Any mobile app needs to have a design strategy for updating content from the server. We were exploring multiple options for retrieving content from the server and updating the local cache in our iOS app.
After considerable research, we have found that iOS 7 provides a very neat design for background fetching of new content - one that uses silent push events to raise events in the client app. Even if the app is not running, it would be launched in the background (with UI invisible, rendered off-screen) to process the event. The following article gives a very good overview of the technique.

Some snippets from the above article:

A Remote Notification is really just a normal Push Notification with the content-available flag set. You might send a push with an alert message informing the user that something has happened, while you update the UI in the background. 
But Remote Notifications can also be silent, containing no alert message or sound, used only to update your app’s interface or trigger background work. You might then post a local notification when you’ve finished downloading or processing the new content. 

 iOS 7 adds a new application delegate method, which is called when a push notification with the content-available key is received. Again, the app is launched into the background and given 30 seconds to fetch new content and update its UI, before calling the completion handler.

How is the App launched in the background? 
If your app is currently suspended, the system will wake it before callingapplication: performFetchWithCompletionHandler:. If your app is not running, the system will launch it, calling the usual delegate methods, includingapplication: didFinishLaunchingWithOptions:. You can think of it as the app running exactly the same way as if the user had launched it from Springboard, except the UI is invisible, rendered offscreen.

Thursday, March 20, 2014

Mobile Device Management Products

My team was helping our organization to evaluate different Mobile Device Management (MDM) tools for enterprise level deployment. The following 2 articles are an excellent read for understanding the various features provided by MDM tools and how products compare to each other.

http://www.computerworld.com/s/article/9245614/How_to_choose_the_right_enterprise_mobility_management_tool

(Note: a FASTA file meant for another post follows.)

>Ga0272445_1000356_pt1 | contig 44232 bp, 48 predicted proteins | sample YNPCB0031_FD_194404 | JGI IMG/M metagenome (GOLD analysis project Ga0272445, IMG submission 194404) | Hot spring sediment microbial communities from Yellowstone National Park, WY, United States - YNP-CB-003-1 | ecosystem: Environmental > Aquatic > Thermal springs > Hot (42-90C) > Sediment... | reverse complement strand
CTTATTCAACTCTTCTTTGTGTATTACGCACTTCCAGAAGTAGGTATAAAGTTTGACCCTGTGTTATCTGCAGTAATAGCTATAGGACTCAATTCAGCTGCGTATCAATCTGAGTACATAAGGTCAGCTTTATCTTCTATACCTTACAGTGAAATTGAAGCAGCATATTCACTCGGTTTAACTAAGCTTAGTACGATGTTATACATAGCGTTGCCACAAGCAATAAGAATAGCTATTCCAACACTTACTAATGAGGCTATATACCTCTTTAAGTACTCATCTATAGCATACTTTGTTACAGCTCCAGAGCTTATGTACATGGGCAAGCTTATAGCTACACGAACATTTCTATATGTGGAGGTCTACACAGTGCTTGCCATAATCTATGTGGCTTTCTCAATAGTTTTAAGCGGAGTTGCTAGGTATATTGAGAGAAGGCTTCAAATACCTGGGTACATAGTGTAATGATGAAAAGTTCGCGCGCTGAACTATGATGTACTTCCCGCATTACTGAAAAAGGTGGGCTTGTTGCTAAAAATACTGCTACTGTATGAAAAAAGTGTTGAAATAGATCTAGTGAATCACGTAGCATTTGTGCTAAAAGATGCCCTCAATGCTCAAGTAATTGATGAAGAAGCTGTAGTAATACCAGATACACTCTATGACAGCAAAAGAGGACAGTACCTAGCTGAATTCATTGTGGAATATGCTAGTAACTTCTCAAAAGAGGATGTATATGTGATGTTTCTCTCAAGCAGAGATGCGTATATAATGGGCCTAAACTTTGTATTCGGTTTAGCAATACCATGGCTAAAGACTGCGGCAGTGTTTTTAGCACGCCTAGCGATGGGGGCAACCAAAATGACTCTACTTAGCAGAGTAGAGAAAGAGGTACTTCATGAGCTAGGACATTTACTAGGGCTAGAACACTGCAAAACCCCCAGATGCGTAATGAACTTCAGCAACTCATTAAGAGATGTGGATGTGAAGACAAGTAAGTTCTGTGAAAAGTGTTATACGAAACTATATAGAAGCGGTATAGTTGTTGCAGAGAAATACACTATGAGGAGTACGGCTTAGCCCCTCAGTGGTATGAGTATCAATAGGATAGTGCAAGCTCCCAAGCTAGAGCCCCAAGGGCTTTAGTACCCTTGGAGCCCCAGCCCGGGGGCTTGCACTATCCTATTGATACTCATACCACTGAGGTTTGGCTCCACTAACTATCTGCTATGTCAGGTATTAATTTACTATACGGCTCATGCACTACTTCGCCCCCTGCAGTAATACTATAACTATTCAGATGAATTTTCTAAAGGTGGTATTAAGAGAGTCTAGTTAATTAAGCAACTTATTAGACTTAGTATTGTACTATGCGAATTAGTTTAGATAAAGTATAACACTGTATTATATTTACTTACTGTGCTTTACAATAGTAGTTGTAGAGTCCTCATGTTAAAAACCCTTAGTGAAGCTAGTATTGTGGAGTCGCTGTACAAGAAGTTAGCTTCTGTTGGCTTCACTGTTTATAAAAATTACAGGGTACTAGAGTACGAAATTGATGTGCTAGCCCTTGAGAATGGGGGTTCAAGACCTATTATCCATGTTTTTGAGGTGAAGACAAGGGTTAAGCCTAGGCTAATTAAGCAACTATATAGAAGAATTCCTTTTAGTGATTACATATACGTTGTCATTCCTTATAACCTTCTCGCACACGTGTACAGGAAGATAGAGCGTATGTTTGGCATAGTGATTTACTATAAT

http://www.computerworld.com/s/article/9238981/MDM_tools_Features_and_functions_compare

Monday, March 17, 2014

Ruminating on Distributed Logging

Of late, we have been experimenting with different frameworks available for distributed logging. I recollect that a decade back, I had written my own rudimentary distributed logging solution :)

To better appreciate the benefits of distributed log collection, it's important to visualize logs as streams and not files, as explained in this article.
The most promising frameworks we have experimented with are:

  1. Logstash: Logstash combined with ElasticSearch and Kibana gives us a cool OOTB solution. Also Logstash is developed on the Java platform and was very easy to setup and start running. 
  2. Fluentd: Another cool framework for distributed logging. A good comparison between Logstash and Fluentd is available here
  3. Splunk: The most popular commercial tool for log management and data analytics. 
  4. GrayLog: A new kid on the block. Uses ElasticSearch. Need to keep a watch on this. 
  5. Flume: Flume's main goal is to deliver data from applications to Apache Hadoop's HDFS. It has a simple and flexible architecture based on streaming data flows.
  6. Scribe: Scribe is written in C++ and uses Thrift for the protocol encoding. This project was released as open-source by Facebook.  

Sunday, March 16, 2014

Calling a secure HTTPS webservice from a Java client

Over the last decade, I have seen so many developers struggle with digital certificates when they have to call a secure webservice. A lot of confusion arises when a secure https webservice call is made from a servlet running in Tomcat. This is because the exception stack shows a SSLHandshake exception and then developers keep fiddling with the Tomcat connector configuration as stated here.

But when we make a connection to a secure server, what we need is to trust the digital certificate of the server. If the digital certificate of the server has been signed by a trusted root authority such as 'Verisign', 'eTrust', then our default Java Trust Store would automatically validate it. But if the server has a self-signed certificate, then we have to add the server's digital certificate to the trust store.